NASA Needs You! Scientists Asking Backcountry Skiers to Help Measure Snowpack

Steven Agar | BackcountryBackcountry | Industry NewsIndustry News
NASA, snowpack, scientists, research, alaska, pnw, backcountry, skiers, measure
Not only backcountry skiing, helping the planet too. Credit: CSO

NASA researchers in the Pacific Northwest and Alaska are looking for backcountry enthusiasts who want to aid a science mission, reports ABC News.

NASA’s earth science arm is funding research that recruits citizen scientists on skis, snowshoes, and snowmobiles to measure snow depth in backcountry locations of the Pacific Northwest and Alaska. Their measurements will be incorporated into computer models that calculate how much water will end up in the region’s rivers and reservoirs. Early results have been promising.

NASA, snowpack, scientists, research, alaska, pnw, backcountry, skiers, measure
There’s an app for that! Help NASA by measuring snowpack. Credit: CSO

Oregon State University engineer David Hill says measurements taken by backcountry skiers, snowboarders, and snowmobile riders have proven valuable in lowering the error rate of computer simulations of the snowpack.

“Our initial model runs show that citizen science measurements are doing an amazing job of improving our simulations,” David said, who is collaborating with Alaska and University of Washington researchers. They received one of 16 NASA citizen science grants for the project.

“We want to turn the public into these mobile snow telemetry stations,” he said. “You just need a probe to do it.”

The measuring device can be as rudimentary as a yardstick, Hill said, but most people venturing into mountains already carry an avalanche probe, a 5- to 6-meter stick that folds down like a tent pole. After an avalanche, the probes are used to feel for buried people. Probes typically carry measurement markings.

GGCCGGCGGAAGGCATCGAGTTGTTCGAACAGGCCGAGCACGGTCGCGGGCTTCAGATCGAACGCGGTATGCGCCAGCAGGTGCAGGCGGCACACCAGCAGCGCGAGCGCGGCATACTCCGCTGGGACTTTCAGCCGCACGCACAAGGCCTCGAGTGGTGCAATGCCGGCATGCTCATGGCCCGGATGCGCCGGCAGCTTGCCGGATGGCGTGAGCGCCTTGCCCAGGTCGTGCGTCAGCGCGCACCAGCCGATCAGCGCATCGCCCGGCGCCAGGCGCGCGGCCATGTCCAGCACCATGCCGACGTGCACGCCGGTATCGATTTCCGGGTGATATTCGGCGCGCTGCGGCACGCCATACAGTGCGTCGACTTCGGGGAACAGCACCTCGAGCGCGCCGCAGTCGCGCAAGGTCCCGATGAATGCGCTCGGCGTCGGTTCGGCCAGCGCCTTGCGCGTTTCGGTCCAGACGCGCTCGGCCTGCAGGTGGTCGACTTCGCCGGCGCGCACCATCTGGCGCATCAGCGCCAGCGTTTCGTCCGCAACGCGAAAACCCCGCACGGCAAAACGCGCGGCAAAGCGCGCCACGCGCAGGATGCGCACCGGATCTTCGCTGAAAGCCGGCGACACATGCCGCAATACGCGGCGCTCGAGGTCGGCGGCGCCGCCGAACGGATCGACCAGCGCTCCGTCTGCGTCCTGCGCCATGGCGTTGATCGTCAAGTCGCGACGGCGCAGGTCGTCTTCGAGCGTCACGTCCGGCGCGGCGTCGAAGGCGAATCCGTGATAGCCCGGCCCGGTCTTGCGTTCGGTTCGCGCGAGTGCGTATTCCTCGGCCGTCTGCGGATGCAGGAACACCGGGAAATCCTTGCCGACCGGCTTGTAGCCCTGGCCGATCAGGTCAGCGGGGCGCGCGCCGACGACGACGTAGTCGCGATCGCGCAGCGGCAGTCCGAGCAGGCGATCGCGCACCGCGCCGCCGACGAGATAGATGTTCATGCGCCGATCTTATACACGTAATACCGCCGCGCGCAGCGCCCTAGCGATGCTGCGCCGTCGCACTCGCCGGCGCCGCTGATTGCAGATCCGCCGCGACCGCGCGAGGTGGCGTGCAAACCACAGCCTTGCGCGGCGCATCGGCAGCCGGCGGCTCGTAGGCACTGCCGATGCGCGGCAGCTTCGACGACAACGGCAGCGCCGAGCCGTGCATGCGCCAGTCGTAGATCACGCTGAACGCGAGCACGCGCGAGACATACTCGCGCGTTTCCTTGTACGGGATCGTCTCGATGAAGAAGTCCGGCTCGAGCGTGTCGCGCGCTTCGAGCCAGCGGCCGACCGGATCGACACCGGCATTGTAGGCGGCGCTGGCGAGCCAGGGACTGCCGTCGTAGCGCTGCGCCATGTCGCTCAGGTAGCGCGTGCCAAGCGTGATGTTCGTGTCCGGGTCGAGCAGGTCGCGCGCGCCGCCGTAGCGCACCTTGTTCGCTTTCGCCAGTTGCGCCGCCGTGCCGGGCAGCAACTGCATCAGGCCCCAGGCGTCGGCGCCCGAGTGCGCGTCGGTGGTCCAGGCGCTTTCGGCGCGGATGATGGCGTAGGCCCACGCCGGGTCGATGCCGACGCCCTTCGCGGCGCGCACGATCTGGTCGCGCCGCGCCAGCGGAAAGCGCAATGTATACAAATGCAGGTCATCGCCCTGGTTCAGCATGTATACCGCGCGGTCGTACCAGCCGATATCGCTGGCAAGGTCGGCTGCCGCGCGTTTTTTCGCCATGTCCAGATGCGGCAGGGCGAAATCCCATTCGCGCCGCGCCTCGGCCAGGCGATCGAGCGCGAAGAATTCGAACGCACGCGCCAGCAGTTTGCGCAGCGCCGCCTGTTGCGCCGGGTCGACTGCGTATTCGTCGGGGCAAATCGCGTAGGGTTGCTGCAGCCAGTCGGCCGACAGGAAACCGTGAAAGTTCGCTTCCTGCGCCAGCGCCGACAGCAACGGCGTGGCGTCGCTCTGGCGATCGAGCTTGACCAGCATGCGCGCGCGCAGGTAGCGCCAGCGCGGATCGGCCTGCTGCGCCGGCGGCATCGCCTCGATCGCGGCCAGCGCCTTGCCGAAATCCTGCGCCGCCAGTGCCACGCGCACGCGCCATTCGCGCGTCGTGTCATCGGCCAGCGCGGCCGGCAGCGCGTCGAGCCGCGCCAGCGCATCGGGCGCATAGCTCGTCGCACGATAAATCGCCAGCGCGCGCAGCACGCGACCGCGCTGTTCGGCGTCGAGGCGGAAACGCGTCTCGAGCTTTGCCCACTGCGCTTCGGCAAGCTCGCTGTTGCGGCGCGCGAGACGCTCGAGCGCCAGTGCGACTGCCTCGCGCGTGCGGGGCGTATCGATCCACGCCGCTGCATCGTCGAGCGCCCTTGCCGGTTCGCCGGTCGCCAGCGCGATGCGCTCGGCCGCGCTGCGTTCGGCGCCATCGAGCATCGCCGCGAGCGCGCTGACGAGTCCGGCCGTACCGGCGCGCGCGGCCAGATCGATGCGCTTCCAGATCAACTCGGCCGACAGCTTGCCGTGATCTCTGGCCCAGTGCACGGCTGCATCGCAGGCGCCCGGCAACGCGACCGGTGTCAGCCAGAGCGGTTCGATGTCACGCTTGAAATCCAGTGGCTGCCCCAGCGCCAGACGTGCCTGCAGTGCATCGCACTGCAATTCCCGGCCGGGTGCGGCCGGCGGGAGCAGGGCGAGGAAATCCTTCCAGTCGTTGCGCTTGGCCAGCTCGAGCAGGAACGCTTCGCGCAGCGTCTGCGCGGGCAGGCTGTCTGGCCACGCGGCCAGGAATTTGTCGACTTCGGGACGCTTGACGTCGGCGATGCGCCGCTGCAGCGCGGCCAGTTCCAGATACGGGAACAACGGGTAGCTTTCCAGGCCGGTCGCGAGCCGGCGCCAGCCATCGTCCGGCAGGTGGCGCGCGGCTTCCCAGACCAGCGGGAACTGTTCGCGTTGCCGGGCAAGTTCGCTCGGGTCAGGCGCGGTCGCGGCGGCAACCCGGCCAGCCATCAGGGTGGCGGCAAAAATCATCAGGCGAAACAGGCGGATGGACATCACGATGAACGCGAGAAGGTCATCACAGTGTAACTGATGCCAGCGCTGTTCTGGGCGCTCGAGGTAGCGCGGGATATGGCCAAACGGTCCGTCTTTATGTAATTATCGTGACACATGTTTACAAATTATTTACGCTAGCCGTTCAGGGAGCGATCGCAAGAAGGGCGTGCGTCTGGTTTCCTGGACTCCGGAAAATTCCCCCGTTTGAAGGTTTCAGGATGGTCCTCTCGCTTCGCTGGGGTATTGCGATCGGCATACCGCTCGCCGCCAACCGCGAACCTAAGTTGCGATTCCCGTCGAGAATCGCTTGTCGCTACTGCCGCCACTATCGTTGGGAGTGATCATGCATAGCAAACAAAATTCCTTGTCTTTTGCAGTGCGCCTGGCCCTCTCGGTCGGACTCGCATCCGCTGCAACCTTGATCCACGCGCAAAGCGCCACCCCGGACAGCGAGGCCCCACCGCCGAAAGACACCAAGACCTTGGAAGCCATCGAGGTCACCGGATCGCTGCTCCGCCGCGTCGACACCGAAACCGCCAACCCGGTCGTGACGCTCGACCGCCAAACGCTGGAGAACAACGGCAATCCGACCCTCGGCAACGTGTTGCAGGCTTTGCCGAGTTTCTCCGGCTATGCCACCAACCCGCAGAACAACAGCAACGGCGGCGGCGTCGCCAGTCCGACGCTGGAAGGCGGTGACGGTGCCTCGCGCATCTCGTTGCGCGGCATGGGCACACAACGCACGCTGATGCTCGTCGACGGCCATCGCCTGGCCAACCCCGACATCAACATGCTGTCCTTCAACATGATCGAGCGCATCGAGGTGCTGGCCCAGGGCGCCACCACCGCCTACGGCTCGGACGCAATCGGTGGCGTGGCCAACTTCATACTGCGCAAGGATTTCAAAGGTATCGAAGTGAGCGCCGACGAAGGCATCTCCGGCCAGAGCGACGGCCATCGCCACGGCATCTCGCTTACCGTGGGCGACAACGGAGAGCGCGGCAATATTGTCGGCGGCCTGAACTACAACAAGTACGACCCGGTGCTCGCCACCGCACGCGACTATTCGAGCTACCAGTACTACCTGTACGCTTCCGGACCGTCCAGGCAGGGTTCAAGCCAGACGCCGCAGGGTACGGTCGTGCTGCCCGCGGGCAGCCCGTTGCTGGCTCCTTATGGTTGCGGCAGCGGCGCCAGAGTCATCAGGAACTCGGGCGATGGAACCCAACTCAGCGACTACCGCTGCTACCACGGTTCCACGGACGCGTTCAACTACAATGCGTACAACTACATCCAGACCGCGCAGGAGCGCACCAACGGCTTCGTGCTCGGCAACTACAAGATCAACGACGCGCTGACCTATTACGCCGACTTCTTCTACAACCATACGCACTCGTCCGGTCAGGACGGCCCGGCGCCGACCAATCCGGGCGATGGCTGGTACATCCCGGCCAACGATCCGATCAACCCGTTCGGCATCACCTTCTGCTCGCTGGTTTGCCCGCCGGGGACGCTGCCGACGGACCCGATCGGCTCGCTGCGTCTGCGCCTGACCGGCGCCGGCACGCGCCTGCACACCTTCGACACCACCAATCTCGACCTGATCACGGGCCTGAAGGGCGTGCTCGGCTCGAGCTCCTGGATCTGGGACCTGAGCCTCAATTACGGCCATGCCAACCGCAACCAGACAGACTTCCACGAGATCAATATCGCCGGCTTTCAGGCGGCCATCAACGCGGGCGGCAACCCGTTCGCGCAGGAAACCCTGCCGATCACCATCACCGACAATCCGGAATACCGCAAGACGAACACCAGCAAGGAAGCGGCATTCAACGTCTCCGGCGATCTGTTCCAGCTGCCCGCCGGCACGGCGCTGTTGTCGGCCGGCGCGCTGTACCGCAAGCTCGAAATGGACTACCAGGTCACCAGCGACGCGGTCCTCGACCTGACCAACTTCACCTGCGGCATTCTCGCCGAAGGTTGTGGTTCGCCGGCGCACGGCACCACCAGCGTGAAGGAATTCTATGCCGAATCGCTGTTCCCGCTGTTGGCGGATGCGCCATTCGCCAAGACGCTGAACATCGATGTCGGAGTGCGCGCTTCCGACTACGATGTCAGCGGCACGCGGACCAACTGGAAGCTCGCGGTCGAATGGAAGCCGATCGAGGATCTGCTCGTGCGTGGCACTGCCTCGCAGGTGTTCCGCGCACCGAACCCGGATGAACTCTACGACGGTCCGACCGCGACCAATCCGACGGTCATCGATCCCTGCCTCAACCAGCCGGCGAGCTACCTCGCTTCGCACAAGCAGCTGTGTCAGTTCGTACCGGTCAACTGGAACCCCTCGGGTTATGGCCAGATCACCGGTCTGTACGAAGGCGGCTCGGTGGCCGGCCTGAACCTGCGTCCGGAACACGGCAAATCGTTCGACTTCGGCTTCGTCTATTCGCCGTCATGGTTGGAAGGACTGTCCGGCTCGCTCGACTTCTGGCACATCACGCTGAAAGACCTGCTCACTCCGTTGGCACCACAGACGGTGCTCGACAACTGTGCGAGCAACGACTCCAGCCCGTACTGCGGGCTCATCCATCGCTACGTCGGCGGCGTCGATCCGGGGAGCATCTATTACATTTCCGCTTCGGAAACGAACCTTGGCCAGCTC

NASA, snowpack, scientists, research, alaska, pnw, backcountry, skiers, measure
Any measuring device will do. Credit: CSO

The citizen snow-measuring program is called Community Snow ObservationsCitizen scientists measure snow depth with avalanche probes and load the information into a smartphone app, which records the location and sends the data to researchers.

NASA, snowpack, scientists, research, alaska, pnw, backcountry, skiers, measure
Citizen scientist! Credit: Gabriel Wolken/Alaska Division of Geological and Geophysical Surveys via Associated Press

In the western states, according to NASA, nearly three-fourths of annual streamflow that provides drinking water comes from spring and summer melt, hence the concern over the initial dry start to the winter.


Related Articles

Got an opinion? Let us know...